APA 6th Edition Melčić, D. (2018). Smisao univerziteta: Heideggerov ambivalentni odnos prema univerzitetu. Politička misao, 55 (3), 146-177. https://doi.org/10.20901/pm.55.3.06
MLA 8th Edition Melčić, Dunja. "Smisao univerziteta: Heideggerov ambivalentni odnos prema univerzitetu." Politička misao, vol. 55, br. 3, 2018, str. 146-177. https://doi.org/10.20901/pm.55.3.06. Citirano 24.05.2019.
Chicago 17th Edition Melčić, Dunja. "Smisao univerziteta: Heideggerov ambivalentni odnos prema univerzitetu." Politička misao 55, br. 3 (2018): 146-177. https://doi.org/10.20901/pm.55.3.06
Harvard Melčić, D. (2018). 'Smisao univerziteta: Heideggerov ambivalentni odnos prema univerzitetu', Politička misao, 55(3), str. 146-177. doi: https://doi.org/10.20901/pm.55.3.06
Vancouver Melčić D. Smisao univerziteta: Heideggerov ambivalentni odnos prema univerzitetu. Politička misao [Internet]. 2018 [pristupljeno 24.05.2019.];55(3):146-177. doi: https://doi.org/10.20901/pm.55.3.06
IEEE D. Melčić, "Smisao univerziteta: Heideggerov ambivalentni odnos prema univerzitetu", Politička misao, vol.55, br. 3, str. 146-177, 2018. [Online]. doi: https://doi.org/10.20901/pm.55.3.06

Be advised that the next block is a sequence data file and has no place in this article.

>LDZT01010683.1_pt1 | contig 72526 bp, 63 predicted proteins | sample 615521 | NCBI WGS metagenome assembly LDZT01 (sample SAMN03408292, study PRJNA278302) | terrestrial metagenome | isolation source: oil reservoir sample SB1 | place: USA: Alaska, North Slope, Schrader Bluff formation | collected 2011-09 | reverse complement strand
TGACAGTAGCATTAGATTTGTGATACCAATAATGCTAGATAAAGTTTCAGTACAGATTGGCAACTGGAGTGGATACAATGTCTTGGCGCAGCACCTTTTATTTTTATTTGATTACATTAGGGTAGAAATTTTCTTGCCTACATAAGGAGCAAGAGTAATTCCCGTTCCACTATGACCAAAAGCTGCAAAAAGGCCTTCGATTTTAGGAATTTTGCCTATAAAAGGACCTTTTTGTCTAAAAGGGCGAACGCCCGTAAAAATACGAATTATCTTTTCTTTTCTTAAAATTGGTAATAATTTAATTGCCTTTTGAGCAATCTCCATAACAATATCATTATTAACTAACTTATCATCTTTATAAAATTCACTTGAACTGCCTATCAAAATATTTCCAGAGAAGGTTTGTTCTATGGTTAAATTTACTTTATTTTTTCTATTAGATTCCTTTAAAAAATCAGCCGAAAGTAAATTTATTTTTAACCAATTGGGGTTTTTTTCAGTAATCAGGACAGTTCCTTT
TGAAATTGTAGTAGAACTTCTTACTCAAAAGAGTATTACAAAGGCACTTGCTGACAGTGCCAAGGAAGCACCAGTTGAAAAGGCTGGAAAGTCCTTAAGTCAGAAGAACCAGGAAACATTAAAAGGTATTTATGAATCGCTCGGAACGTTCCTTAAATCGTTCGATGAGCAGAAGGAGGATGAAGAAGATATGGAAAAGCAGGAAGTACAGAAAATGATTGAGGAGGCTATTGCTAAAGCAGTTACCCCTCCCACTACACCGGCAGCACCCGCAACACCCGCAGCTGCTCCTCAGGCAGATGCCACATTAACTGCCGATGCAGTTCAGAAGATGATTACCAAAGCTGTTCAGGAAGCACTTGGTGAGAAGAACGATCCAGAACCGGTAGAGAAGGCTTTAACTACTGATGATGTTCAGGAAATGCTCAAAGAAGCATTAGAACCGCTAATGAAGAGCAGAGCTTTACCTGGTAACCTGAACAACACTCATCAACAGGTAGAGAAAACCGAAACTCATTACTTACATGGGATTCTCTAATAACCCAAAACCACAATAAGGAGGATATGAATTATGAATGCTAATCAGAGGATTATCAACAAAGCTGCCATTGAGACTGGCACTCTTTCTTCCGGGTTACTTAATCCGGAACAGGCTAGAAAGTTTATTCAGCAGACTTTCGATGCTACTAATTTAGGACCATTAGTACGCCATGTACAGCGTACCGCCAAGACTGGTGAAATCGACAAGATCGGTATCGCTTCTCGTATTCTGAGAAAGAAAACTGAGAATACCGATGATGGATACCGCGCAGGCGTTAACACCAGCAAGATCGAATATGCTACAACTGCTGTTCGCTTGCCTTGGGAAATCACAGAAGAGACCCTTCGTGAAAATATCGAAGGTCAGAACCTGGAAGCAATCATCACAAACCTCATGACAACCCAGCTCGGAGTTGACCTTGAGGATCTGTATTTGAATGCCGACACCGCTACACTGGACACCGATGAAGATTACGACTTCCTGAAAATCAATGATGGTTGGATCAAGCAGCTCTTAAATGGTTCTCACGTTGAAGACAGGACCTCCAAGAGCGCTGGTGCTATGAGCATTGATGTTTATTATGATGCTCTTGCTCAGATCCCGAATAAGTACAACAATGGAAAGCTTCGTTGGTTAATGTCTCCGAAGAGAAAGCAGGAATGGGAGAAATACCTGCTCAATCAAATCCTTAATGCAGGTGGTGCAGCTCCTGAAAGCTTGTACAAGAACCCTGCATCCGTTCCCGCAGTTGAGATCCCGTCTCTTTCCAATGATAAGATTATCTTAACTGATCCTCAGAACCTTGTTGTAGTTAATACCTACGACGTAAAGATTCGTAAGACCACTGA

Sažetak It is fair to say that university as idea was Heidegger’s lifelong obsession. Young Heidegger believed that the power of education would become a generator of change. At the beginning this still was thought in the realm of Christianity and orthodox Catholicism of his heritage. It meant modern scientific scrutiny in the search for truth that was supposed to be real Christian truth. The most modern method of philosophy at the time was (Husserl’s) phenomenology, which Heidegger was using for critical examination of the tradition in European philosophical, metaphysical thought. After the catastrophe of the Great War Heidegger, who was already teaching at the university, saw an urgent necessity of a radical turn from the traditional university to a completely new beginning starting with reflection on the first awakening of the quest about the being as such in ancient Greece. While this is no more than fantastic fancy, the true change and potentially new beginning was what he was doing at the university: his formidable lecturing and teaching, his profound and nevertheless down-to-earth thinking, his prolific pragmatic philosophy, its modern approaches and horizons-opening methods. In his striving for complete change of university Heidegger was taking his concrete existence and doings for granted. He did not give them a thought, instead he started to believe that nationalistic and antisemitic demolishing of the ‘old world order’ and fossilized institutions should just be the proper moment for the revolution of university and academic education to start. Until Heidegger had taken his rectoral post at the University of Freiburg (1933) and delivered his famous inaugural speech, nobody knew about his concept of ‘completely new university’, but he nevertheless believed that it should fit to the party schemes of ‘national- socialist university’. The fundamental notion in this concept of university revolution is the “Will” (der Wille), though assumed will. After the debacle of this shameful episode Heidegger still kept fantasizing about the other university, though skipping silently the ‘category’ of will; at the same time he was castigating himself for that political engagement – as is now known from the notorious “black notice-book” (2015). But no sincere analysis of the matter can be found in these private notices, rather all of these self-reflections end up in self-pitying à la: not that his concept was wrong, but the time was not right. Being a part of the criminal, murderous regime did not even emerge to his mind as a problem. That’s the true reason for the notorious silence in the public about his guilt or at least responsibility during the Nazi regime. In the focus of this article is also Heidegger’s twofold nature, not to say duplicity, which it sometimes was, too. This has many facets, but just comparing the language in texts of his Nazi-speeches and private notes on the one hand and his philosophical lectures and writings on the other, it becomes obvious that the two sides of Heidegger are deeply and totally irreconcilable. On their own they would be utter opposites; being parts of one person they constitute a paradox called Martin Heidegger. After he was sanctioned with deprivation of the licence to teach, Heidegger suffered a real trauma; what he was so bitterly missing was his active life, teaching and lecturing at the real existing university, not the imagined one he kept yearning for. Such too is the chasm that can be observed between Heidegger’s critique of university’s liberal spirit on one hand and the essential gains he had in his life exactly from this liberal new age spirit and the university as the modern institution and the only (precarious) possibility of free thinking since the time of early Greek thinkers on the other.